Posts tagged "history"

I really believe you are going to faint when you see the gorgeous photos I have of Margot Webb and her dance partner, Harold Norton, in Vintage Black Glamour. Their photos only tell part of their story. Their undeniable elegance turned out to be a blessing – and a curse for their career. You’ll read more about it in the book, but Ms. Webb herself told the dance scholar Brenda Dixon-Gottschild that dwindling opportunities solidified her decision to return to school. After her dance days were long gone, she earned a bachelor’s degree at Hunter College in 1940 and a master’s degree in education from Columbia University Teachers College in 1948.

The brilliant dancer, choreographer and activist, Katherine Dunham (1909-2006), performing her work, “Afrique,” circa 1962. Ms. Dunham formed Ballet Nègre, one of the first black ballet companies in the United States in 1930 and, along with African dance, studied dances from Jamaica, Trinidad and Haiti as a part of her anthropological fieldwork. She studied at Northwestern University and the University of Chicago, where she earned a bachelor’s degree in anthropology in 1936. Photo: Roger Wood, New York Public Library for the Performing Arts

Dorothy Dandridge presenting the Oscar for Film Editing for “On the Waterfront” at the 27th Academy Awards at New York’s Century Theater on March 30, 1955. She was nominated for Best Actress that year for her role in “Carmen Jones”. 

Dear Mr. Harry Belafonte, Happy 87th Birthday! Thank you for more than 50 years of art and activism behind the scenes in Hollywood and on the frontlines of the civil rights movement. Thank you for speaking up early and often and creating Harbel Productions and producing projects like the film noir “Odds Against Tomorrow" in 1959 and the CBS television special written by Langston Hughes, “The Strollin’ 20’s”, a celebration of the Harlem Renaissance, in 1966. Thank you for still speaking up and enlightening us today. There was so much work to be done as you leaned against this Oscar statue at the Academy Awards on March 27, 1956, and you did it - and are still doing it! And for that sir, we thank you and wish you the happiest birthday and many more. Photo: Archive Photos/Getty Images.

Dear Mr. Harry Belafonte, Happy 87th Birthday! Thank you for more than 50 years of art and activism behind the scenes in Hollywood and on the frontlines of the civil rights movement. Thank you for speaking up early and often and creating Harbel Productions and producing projects like the film noir “Odds Against Tomorrow" in 1959 and the CBS television special written by Langston Hughes, “The Strollin’ 20’s”, a celebration of the Harlem Renaissance, in 1966. Thank you for still speaking up and enlightening us today. There was so much work to be done as you leaned against this Oscar statue at the Academy Awards on March 27, 1956, and you did it - and are still doing it! And for that sir, we thank you and wish you the happiest birthday and many more. Photo: Archive Photos/Getty Images.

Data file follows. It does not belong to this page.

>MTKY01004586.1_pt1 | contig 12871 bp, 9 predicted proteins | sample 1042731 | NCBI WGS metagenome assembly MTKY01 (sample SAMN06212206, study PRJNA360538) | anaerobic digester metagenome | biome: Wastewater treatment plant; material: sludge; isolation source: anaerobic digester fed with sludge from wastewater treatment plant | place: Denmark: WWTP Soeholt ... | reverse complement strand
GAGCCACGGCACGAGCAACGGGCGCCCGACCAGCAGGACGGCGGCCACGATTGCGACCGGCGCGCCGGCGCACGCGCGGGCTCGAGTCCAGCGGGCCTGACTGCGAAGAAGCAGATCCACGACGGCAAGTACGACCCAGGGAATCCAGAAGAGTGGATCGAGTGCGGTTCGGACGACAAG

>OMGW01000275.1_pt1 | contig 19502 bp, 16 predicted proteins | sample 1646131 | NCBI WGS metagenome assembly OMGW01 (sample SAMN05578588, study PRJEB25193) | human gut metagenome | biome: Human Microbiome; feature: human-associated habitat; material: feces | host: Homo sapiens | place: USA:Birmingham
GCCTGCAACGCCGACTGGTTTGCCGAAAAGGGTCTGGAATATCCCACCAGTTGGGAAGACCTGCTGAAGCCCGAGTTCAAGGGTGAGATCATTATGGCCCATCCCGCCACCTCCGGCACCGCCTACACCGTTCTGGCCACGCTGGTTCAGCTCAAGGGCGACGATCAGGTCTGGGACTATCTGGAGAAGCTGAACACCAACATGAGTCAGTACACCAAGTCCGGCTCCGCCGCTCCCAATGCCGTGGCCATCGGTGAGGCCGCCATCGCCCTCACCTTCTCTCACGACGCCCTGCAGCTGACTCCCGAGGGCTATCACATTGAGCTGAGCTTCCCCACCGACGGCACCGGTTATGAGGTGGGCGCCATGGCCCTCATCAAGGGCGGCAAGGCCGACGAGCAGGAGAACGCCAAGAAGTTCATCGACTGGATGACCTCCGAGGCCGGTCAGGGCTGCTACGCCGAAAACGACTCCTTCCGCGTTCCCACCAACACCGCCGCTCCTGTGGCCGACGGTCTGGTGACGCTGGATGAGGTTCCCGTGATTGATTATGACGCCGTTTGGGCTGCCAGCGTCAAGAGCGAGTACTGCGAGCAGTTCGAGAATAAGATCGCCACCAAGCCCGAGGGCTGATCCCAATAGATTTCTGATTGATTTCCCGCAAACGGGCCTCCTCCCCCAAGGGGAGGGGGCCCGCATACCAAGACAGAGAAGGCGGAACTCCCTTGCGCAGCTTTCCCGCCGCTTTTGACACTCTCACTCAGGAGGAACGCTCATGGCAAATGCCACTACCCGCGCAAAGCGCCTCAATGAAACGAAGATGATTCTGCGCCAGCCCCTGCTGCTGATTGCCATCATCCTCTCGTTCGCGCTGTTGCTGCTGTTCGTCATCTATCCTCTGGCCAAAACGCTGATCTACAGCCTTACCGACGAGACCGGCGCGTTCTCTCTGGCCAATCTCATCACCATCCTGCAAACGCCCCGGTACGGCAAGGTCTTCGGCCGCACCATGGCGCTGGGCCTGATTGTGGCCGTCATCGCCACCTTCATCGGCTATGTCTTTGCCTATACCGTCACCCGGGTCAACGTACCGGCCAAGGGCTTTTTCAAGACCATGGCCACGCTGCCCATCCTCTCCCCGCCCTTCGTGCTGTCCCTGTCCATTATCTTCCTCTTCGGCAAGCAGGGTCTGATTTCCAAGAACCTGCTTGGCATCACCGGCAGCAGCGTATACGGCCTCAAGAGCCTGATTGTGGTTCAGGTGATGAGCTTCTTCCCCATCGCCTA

Eartha Kitt stopping the trolley car in Istanbul with a pose (c.1949). This picture was shared via the Eartha Kitt fan page which is managed by Ms. Kitt’s daughter, Kitt Shapiro, owner of Simply Eartha If you would like to pre-order my book, go to this link - and thank you! http://vintageblackglamourbook.com/

Duke Ellington and President Harry Truman comparing musical notes at the White House on September 29, 1950. During another visit to Truman’s White House, the president, “wanting to converse as one piano player to another,” dismissed his guards and, as Mr. Ellington described it, he and the president acted like “a couple of cats in a billiard parlor.” Photo: Bettman/Corbis. PRE-ORDER for my new coffee table book Vintage Black Glamour is now available! http://vintageblackglamourbook.com/

Duke Ellington and President Harry Truman comparing musical notes at the White House on September 29, 1950. During another visit to Truman’s White House, the president, “wanting to converse as one piano player to another,” dismissed his guards and, as Mr. Ellington described it, he and the president acted like “a couple of cats in a billiard parlor.” Photo: Bettman/Corbis. PRE-ORDER for my new coffee table book Vintage Black Glamour is now available! http://vintageblackglamourbook.com/

Cecil Williams in the 1950s - and today. I am taking the liberty of posting Mr. Williams again so people can see him now. From my original post: I thought about this searing, beautiful picture today in light of recent events in the United States. I, like many others, shared it a few years ago on my blog, but it was only today that I finally found the name of the man in the photograph! His name is Cecil Williams and, he happens to be a photographer himself. The photo was probably taken by Mr. Williams mentor, John Goodwin, who joined him for a talk at Richland Library in Columbia, South Carolina in September 2013 about their experiences as black photographers in South Carolina during Jim Crow and the Civil Rights era. Mr. Williams, an Orangeburg, South Carolina native was a correspondent for Jet Magazine when he was only 15 and made national news after shooting some crucial pictures after the 1968 Orangeburg Massacre. This picture of Mr. Williams currently hangs over the water fountain on the Garden level of the Richland Library in Columbia, South Carolina.